I looked on the screen and saw the baby, my baby. My baby that I would no longer carry, my baby that I would never hold, hug or kiss. My baby that had simply stopped growing at 7 weeks. I left the room crying and was steered past a merry group of expectant mothers all excited with swollen bellies. Then there was me, an empty shell. Earlier, whilst I was sat waiting for my scan I'd seen a room to the side and wondered what it was for. I quickly realised that it was for people like me. In the room a nurse sat with me comforting me and passing me the tissues. I was so wrapped up in how I felt at that moment that I can't honestly tell you if my hubby was crying or not. It's as if only I existed in that moment, cradling my tummy I wept...and wept.

I'm not sure how long we were in the room for but the nurse was lovely and explained what would happened next and what choice I would make! I'd been so heartbroken and upset that I didn't think of the next step and what my body would go through. This was just the beginning. The nurse explained that I could come into hospital for a procedure called D&C under general anesthetic, or go home and wait for nature to take its course. My mind was fuzzy and I had no idea what I should do, but I knew that I didn't want to be in hospital a moment longer so I chose to go home and wait. I was told that if nothing happened within a week I would need to return for the procedure.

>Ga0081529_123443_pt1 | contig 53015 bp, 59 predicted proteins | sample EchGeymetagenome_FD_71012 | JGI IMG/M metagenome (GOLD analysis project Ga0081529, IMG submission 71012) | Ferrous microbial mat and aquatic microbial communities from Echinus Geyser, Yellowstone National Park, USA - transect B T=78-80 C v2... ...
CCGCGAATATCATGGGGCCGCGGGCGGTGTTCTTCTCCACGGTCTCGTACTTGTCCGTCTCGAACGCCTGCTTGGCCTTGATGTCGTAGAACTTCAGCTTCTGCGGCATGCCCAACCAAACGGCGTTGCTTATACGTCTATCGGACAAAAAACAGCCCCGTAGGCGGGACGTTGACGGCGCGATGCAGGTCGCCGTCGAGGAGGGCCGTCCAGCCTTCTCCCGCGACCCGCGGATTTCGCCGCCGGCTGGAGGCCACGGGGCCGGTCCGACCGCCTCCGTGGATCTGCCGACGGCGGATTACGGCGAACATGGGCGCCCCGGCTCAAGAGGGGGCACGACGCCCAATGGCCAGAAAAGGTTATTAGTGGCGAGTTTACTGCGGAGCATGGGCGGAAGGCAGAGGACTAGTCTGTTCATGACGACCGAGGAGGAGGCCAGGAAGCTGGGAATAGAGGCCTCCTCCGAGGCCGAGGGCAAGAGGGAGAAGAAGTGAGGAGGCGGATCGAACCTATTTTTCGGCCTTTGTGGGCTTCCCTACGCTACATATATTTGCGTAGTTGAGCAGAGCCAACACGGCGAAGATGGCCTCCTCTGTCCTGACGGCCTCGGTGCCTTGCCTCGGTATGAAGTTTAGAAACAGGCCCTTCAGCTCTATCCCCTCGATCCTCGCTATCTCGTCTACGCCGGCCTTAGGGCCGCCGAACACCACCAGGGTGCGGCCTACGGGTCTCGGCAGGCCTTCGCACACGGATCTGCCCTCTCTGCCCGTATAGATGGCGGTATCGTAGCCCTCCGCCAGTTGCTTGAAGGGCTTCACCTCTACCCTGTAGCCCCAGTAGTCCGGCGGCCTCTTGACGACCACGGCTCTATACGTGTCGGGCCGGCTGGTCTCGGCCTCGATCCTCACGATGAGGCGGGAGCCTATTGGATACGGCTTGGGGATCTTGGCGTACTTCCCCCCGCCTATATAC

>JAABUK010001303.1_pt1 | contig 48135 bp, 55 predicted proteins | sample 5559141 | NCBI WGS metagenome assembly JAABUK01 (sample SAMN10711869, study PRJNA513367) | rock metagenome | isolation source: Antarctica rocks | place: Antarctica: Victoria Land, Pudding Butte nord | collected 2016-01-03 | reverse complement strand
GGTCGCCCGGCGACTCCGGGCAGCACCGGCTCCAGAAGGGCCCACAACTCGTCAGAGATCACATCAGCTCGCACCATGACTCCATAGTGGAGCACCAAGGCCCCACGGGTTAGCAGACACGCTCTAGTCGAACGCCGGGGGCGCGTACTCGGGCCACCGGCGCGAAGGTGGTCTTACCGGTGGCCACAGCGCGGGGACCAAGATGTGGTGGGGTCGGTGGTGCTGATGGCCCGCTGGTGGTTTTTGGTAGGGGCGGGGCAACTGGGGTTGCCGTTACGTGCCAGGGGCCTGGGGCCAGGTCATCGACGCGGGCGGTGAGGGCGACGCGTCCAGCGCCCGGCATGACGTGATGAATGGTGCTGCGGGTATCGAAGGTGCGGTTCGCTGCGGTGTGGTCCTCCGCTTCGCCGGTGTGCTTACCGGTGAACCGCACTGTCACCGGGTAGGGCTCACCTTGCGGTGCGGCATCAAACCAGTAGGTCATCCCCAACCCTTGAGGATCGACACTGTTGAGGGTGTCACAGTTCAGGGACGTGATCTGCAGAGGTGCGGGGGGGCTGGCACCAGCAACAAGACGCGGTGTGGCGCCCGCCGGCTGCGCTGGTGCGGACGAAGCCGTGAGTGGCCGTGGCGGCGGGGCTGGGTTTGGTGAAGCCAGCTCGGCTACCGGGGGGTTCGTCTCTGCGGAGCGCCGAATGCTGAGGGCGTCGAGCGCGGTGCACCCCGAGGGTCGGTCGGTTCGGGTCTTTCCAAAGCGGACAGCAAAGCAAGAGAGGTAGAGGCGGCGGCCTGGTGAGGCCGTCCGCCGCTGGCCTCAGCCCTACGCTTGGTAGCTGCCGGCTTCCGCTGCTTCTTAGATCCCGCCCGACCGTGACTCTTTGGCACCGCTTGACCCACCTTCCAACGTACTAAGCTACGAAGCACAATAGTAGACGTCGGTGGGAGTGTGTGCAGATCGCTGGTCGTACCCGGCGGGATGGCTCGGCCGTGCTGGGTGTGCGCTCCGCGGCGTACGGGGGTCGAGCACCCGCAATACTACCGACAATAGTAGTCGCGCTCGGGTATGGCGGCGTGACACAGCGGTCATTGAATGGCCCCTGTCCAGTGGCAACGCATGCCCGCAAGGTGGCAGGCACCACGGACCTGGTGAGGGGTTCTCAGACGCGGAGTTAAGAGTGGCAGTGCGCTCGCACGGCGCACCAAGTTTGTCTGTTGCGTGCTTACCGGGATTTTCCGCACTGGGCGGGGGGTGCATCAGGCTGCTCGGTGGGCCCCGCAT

The car journey home was deafeningly quiet, the only sound came when I phoned my family and between sobs, tried to explain what happened. Only I didn't really know did I? I mean, what the hell had happened? I went home completely numbed by the days events. It just didn't feel real. Oh how I wished it wasn't real. One of the hardest things was telling my daughter. She was only 4 years old but so clever. We'd told her about the pregnancy when we found out and she was so excited to have another brother or sister. My heart broke as I told her, not for me, but for her. She didn't deserve this, none of us did.

I was scared and also curious at what would happen next, would it hurt? Would I be in pain? And mostly...what would my baby look like? Would it even look like a baby? Sure enough, within days the bleeding got a lot heavier and the cramps more uncomfortable until one evening the cramps came in waves until they were minutes apart. This went on all evening, and after a long, painful emotional night I was slightly numbed with painkillers I actually managed to sleep a while.

Mid-sleep I was woken by a sensation that something was passing through me. I jumped up and ran to the bathroom where my baby slowly came out

Again I felt a range of emotions, shock, sadness and part of me was slightly freak out. I just didn't know how I should react. I shouted my hubby who promptly rushed to the bathroom and found me hovered near the toilet with my baby caught in my pyjama bottoms. My husband couldn't help but look as he slowly removed the baby which I was unable to look at. It was just all too much. Not really knowing what to do we wrapped the baby in tissue and flushed it down the toilet. Looking back I'm still to this day tortured by the notion that we simply 'flushed' our baby away. Oh how I wish we'd organised a burial of some sort but we truly didn't know what else to do. I've since heard that if the miscarriage happens in a hospital, the baby is cremated and placed in a garden of remembrance.